From May to September 2021, partners reported dead and dying seabirds from the Bering Strait region, Aleutian Islands, and the Gulf of Alaska. The main species reported from the Bering Sea and Aleutian Islands were shearwaters, but also included kittiwakes, murres, and puffins. A separate die-off at Middleton Island occurred in late July and affected kittiwakes and gulls. Historically, seabird die-offs are not uncommon in Alaska, but since 2015 these events have occurred annually. In addition to frequency, these die-off events are unusual due to the number and variety of dead birds, broad geographic area affected, and extended duration. As of September 2021, ~2,200 seabird carcasses have been reported and the die-off remains a concern for rural communities that rely on the marine ecosystem for subsistence.
What’s Being Done?The US Fish & Wildlife Service is coordinating with federal, state, tribal governments, researchers and community members to compile reports and collect carcasses for examination and testing by the U.S. Geological Survey National Wildlife Health Center (NWHC). Bering Sea and Aleutians. Of the 12 carcasses submitted from the region, starvation is the suspected cause of death. Results for avian influenza tests were negative and tests for harmful algal biotoxins are pending and will be shared once available. Gulf of Alaska, Middleton Island. Carcasses were submitted to the NWHC and after other potential causes of death had been eliminated, Avian Botulism testing was conducted. Two kittiwakes tested positive for Avian Botulism Type C, which is specific to birds and does not affect humans; however, always cook game meat to 165 degrees F. This is the first reported case of Avian Botulism in Alaska. The NWHC and seabird researchers continue to investigate the source of Avian Botulism at Middleton Island, which requires very specific environmental conditions for the bacteria to grow.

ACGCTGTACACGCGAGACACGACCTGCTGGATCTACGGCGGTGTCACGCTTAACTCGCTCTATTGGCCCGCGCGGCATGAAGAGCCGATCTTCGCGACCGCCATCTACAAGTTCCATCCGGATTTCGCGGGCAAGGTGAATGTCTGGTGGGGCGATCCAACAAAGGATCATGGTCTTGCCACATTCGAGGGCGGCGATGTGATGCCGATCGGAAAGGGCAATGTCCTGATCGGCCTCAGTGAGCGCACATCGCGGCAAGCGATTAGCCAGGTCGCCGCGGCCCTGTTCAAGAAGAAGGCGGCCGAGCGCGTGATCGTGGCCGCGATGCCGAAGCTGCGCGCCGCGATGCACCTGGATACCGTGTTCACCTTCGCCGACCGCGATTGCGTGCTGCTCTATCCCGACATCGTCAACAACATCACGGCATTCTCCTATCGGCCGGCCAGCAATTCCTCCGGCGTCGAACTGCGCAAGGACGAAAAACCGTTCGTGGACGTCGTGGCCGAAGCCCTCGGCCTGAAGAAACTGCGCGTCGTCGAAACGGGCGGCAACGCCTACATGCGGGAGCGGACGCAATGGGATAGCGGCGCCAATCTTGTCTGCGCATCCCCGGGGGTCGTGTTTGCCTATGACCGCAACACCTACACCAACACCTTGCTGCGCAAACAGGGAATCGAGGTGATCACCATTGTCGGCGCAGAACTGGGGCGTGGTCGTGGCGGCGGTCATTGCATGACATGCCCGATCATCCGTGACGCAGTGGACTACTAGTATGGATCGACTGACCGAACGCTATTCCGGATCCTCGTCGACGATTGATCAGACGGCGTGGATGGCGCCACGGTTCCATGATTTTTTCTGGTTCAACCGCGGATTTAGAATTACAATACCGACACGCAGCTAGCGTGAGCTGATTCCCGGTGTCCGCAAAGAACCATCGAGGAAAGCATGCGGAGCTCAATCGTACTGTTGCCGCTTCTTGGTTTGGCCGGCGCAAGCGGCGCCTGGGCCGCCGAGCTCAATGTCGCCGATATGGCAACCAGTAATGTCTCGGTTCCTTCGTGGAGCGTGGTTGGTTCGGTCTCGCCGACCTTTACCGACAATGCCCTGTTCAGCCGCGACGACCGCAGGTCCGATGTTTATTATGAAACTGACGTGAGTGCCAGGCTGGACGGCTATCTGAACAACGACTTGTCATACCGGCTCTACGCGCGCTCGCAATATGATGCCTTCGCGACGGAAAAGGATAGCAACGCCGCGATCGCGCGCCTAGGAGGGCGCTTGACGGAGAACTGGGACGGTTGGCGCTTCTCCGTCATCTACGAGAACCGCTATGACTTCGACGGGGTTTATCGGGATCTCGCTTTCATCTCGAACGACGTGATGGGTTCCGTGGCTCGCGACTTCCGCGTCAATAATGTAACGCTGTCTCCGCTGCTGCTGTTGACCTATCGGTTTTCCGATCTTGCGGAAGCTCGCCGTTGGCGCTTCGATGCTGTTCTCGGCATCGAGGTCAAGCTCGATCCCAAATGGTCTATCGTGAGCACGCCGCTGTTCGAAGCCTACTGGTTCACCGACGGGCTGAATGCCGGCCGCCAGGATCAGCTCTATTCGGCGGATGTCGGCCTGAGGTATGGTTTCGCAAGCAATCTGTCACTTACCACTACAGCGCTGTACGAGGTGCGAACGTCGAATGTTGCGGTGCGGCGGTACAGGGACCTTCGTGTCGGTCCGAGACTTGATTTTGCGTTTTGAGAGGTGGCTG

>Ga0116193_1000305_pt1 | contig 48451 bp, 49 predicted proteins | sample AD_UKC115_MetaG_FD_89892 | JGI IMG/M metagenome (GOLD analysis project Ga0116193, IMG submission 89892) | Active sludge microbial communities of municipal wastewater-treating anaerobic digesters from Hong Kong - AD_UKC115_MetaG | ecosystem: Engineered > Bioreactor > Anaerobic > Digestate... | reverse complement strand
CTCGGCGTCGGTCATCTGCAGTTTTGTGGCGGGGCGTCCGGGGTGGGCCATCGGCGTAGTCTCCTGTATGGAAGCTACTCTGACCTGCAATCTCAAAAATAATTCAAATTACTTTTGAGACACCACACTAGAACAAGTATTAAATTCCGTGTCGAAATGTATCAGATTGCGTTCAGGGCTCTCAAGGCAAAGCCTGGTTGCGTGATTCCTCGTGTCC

USFWS 2021 Seabird Die-off Fact Sheet
Early sailors named them "sea parrot" and "clown of the sea"
They nest on narrow cliff ledges, often barely wide enough to fit a nest and birds.
A trans-equatorial migrant known to make a 9,000 mile flight between Alaska and the Southern Hemisphere.
Their distinctive tangerine odor and ornamental crest are attractive to their mates.
In winter Common Murres are found at sea, south of the ice edge, and on little islands in the Pacific.
A truly pelagic species, the fulmar spends most of its life at sea and comes to land only to breed.
Photo Credits: Horned Puffin, NPS/J. Pfeiffenberger; Common Murres, USGS/S. Schoen; Short-tailed Shearwater, B. Alps; Northern Fulmars, USFWS/M. Romano; Crested Auklets USGS/G. Drew; Black-legged Kittiwake, USGS/S. Schoen.
Last updated: September 24, 2021